Earlier this week, Blizzard Entertainment announced the official cancellation of Titan, a long-in-the-works MMO project set to reinvigorate the genre after the cultural milestone of World of Warcraft. Seven years of speculation evaporated in an instant. But how did this enormous endeavor reach its demise so suddenly?
Titan’s history is almost entirely connected to its role as a successor to World of Warcraft. World of Warcraft was the defining MMORPG of the last decade, trumping heavyweight competitors like Everquest and Final Fantasy XI. It earned widespread critical acclaim and became one of the most important games of its generation, scooping up new subscribers every week. Re-capturing that kind of success is nearly impossible, but Blizzard was reaching for the stars right off the bat. The planned successor, code-named “Titan”, was notoriously elusive. Promised to be unique from World of Warcraft (even predicting the two games’ co-existence in the market), Titan was hyped to be Blizzard’s next big step in MMO domination.
Over the next six years, Titan’s development was kept in strict secrecy, with any updates being relayed through cryptic developer interviews. The hype was as colossal as the code name suggested; Titan was going to redefine the MMO market. Sadly, Titan’s development wasn’t as smooth as many expected. In 2013, Blizzard reported that Titan’s original form was unsatisfying, leading them to rebuild the project from scratch and move many of their team members to other Blizzard divisions. Development continued in secret, until the Titan project was officially canceled earlier this week.
The first reason for Titan’s demise can be traced back to World of Warcraft’s other legacy. WoW was enormous, one of the most successful and culturally relevant games released in the last 15 years, but it succeeded in a fresh market. The MMO firestorm ignited by Everquest was spreading into a more mainstream field. It wasn’t just fantasy fans that took to WoW; everyone took to WoW. Celebrities from William Shatner to Dave Chapelle loved the game, forwarding the excitement to the mainstream audience in addition to dedicated role-players. MMO culture had a broad reach, but by the end of the aughts, it had become fragmented. Developers were doing less to find a universally accepted MMO standard, instead catering to niche markets. New MMO subcultures were popping up in individual series; there was no “one MMO to rule them all.” Blizzard’s Titan was set to be that mono-game, but as the years went on, it became clear that it would cast too wide of a net.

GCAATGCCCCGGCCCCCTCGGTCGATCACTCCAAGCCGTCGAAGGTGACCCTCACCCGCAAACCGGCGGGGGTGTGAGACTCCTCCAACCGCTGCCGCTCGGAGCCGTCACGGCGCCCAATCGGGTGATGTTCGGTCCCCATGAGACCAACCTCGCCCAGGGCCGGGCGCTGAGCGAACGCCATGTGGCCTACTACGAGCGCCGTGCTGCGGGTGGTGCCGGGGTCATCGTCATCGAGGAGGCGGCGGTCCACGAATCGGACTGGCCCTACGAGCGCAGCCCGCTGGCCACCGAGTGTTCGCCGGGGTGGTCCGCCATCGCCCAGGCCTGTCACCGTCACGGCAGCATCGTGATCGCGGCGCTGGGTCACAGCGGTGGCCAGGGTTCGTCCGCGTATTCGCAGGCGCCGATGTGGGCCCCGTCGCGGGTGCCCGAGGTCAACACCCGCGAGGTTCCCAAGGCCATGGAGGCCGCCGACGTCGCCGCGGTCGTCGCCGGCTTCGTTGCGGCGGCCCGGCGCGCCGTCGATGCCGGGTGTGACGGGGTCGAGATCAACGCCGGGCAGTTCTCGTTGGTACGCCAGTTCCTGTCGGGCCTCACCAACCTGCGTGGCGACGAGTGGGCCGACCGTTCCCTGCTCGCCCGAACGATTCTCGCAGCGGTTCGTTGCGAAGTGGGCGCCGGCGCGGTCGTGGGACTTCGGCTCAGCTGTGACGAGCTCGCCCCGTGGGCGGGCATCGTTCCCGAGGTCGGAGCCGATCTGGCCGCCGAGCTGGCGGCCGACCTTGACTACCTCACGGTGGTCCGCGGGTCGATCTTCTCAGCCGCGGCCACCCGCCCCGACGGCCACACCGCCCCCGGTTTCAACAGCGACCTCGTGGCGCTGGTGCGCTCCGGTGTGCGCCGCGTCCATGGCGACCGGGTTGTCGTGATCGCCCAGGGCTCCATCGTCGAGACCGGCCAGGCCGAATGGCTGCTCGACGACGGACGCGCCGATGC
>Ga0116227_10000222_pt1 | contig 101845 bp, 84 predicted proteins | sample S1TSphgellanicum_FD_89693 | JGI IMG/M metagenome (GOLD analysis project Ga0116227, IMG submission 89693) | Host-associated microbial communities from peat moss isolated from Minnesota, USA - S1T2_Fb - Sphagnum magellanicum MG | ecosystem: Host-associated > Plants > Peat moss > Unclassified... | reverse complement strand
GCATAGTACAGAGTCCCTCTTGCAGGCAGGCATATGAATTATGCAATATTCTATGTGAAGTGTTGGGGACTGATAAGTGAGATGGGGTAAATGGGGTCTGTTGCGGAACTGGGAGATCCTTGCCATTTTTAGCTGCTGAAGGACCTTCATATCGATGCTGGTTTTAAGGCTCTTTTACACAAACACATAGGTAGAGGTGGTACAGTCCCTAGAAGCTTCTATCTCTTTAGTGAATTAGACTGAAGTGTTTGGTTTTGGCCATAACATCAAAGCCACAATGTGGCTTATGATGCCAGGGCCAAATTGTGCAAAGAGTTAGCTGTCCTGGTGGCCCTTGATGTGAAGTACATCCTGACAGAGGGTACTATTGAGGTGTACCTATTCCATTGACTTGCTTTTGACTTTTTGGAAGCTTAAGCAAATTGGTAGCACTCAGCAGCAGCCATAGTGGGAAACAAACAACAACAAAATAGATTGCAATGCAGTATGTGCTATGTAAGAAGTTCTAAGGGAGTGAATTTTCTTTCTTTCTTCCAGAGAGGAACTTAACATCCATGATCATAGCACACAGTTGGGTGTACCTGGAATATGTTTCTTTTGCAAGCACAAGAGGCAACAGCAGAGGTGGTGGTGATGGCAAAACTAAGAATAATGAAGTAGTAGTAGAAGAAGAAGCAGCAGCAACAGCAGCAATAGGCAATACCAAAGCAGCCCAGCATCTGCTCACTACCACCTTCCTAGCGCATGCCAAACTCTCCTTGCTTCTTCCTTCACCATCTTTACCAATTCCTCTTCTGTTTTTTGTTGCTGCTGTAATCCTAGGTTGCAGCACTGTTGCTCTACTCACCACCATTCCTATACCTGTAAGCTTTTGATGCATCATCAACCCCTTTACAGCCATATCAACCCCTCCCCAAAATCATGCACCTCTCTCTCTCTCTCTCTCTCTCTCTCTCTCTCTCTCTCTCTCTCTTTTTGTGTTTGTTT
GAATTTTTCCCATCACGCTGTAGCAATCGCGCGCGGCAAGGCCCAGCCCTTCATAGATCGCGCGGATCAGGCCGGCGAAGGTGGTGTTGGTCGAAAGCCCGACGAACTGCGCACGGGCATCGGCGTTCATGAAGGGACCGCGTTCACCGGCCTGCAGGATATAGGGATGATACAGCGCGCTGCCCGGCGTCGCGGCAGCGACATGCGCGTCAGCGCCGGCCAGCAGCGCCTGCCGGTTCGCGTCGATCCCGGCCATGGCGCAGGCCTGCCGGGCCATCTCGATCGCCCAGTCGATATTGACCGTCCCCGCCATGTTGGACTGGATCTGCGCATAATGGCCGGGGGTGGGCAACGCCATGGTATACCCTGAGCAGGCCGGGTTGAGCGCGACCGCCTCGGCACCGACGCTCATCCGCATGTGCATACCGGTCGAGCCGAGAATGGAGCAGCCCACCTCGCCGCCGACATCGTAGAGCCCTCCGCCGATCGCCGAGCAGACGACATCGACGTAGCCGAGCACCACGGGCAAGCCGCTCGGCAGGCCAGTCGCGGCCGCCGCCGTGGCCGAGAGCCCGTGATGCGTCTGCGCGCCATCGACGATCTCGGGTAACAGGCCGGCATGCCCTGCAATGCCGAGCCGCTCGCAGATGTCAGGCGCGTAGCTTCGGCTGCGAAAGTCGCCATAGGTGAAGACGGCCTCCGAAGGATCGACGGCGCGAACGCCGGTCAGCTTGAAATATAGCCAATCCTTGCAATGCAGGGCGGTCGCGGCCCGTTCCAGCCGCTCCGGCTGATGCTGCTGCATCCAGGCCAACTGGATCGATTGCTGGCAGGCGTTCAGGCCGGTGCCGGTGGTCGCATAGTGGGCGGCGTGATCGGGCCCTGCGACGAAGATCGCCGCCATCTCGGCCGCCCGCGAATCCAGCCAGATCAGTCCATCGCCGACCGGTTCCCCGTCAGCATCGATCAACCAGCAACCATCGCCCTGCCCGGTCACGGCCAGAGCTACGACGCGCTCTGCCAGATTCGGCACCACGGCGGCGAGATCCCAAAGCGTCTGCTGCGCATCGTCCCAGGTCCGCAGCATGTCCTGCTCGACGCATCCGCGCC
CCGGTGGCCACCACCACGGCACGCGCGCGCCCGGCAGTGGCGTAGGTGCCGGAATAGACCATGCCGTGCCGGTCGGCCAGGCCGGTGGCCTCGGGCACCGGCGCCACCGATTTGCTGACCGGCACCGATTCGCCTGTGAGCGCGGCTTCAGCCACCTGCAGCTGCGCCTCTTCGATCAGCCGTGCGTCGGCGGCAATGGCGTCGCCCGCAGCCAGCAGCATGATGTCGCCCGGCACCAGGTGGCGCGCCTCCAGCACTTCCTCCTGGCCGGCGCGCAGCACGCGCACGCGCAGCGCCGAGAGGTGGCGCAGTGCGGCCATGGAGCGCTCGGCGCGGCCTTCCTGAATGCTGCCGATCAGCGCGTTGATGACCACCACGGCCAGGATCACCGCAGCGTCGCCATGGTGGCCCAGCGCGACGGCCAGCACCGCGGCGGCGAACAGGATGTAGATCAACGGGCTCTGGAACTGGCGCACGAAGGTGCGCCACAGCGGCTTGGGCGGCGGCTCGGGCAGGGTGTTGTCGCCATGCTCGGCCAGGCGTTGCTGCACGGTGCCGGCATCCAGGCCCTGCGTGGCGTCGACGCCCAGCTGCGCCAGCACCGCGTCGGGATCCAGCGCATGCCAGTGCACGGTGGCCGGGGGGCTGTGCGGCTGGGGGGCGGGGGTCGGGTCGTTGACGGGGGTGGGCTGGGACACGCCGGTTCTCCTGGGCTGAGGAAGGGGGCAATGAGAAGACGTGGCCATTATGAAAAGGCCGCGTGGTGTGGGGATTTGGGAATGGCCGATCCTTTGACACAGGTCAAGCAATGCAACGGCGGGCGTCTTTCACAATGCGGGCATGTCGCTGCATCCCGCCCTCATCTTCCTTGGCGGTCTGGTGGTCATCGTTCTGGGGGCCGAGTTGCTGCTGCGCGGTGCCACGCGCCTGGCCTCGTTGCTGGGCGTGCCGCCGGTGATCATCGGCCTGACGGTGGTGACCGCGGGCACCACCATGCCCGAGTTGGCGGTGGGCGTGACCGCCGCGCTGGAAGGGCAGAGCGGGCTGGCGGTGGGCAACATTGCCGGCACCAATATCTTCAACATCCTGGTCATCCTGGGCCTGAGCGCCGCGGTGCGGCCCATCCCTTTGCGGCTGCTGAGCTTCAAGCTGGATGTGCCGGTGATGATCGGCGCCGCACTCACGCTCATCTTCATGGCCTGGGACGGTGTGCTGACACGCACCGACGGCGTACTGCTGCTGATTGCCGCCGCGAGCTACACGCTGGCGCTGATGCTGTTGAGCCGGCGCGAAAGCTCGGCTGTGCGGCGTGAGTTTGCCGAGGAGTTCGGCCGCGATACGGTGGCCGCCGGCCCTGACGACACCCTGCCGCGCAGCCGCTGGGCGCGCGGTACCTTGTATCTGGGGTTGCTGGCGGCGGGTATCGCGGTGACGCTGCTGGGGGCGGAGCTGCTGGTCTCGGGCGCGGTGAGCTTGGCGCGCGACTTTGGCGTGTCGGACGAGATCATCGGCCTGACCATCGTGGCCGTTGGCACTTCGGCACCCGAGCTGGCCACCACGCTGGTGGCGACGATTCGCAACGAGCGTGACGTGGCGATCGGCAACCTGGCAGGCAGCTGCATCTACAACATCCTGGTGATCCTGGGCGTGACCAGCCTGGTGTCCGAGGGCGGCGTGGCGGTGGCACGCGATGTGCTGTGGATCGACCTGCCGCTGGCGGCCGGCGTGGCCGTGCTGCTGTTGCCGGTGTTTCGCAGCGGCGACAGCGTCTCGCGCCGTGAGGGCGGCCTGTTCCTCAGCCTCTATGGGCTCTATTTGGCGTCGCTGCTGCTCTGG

In addition to a divided MMO market, World of Warcraft was suffering. Compared to its population in the last decade, World of Warcraft has begun to shrink at a worrying rate. It’s just not as addictive as it once was, and its subscription model has a tough time competing with the free-to-play challengers like Path of Exile. The players who stuck around with World of Warcraft were die-hard fans, not the waves of newcomers looking to see what the big deal was. The casual MMO players have evacuated Azeroth, leaving only the most dedicated behind.
Titan’s lengthy development made it difficult for Blizzard to adapt to these transitional periods. With a sky-high budget and massive hype surrounding the game, it was touted as the MMO that would bring everyone back in again. But Blizzard didn’t anticipate how the MMO community changed during Titan’s seven years in development. Players divided into sub-groups that wanted to play a smaller game – one that was more focused and accommodating to them.
As abrupt as its cancellation announcement was, Titan’s end wasn’t too difficult to predict. Blizzard’s secrecy in the game’s development concealed their struggle of making an MMO that could be all things to such a fractured community, all with an immense budget at risk. Titan could never truly be the second coming of the Blizzard MMO. With a gaming market that’s changed so much since World of Warcraft set the world on fire, that lightning simply couldn’t strike twice.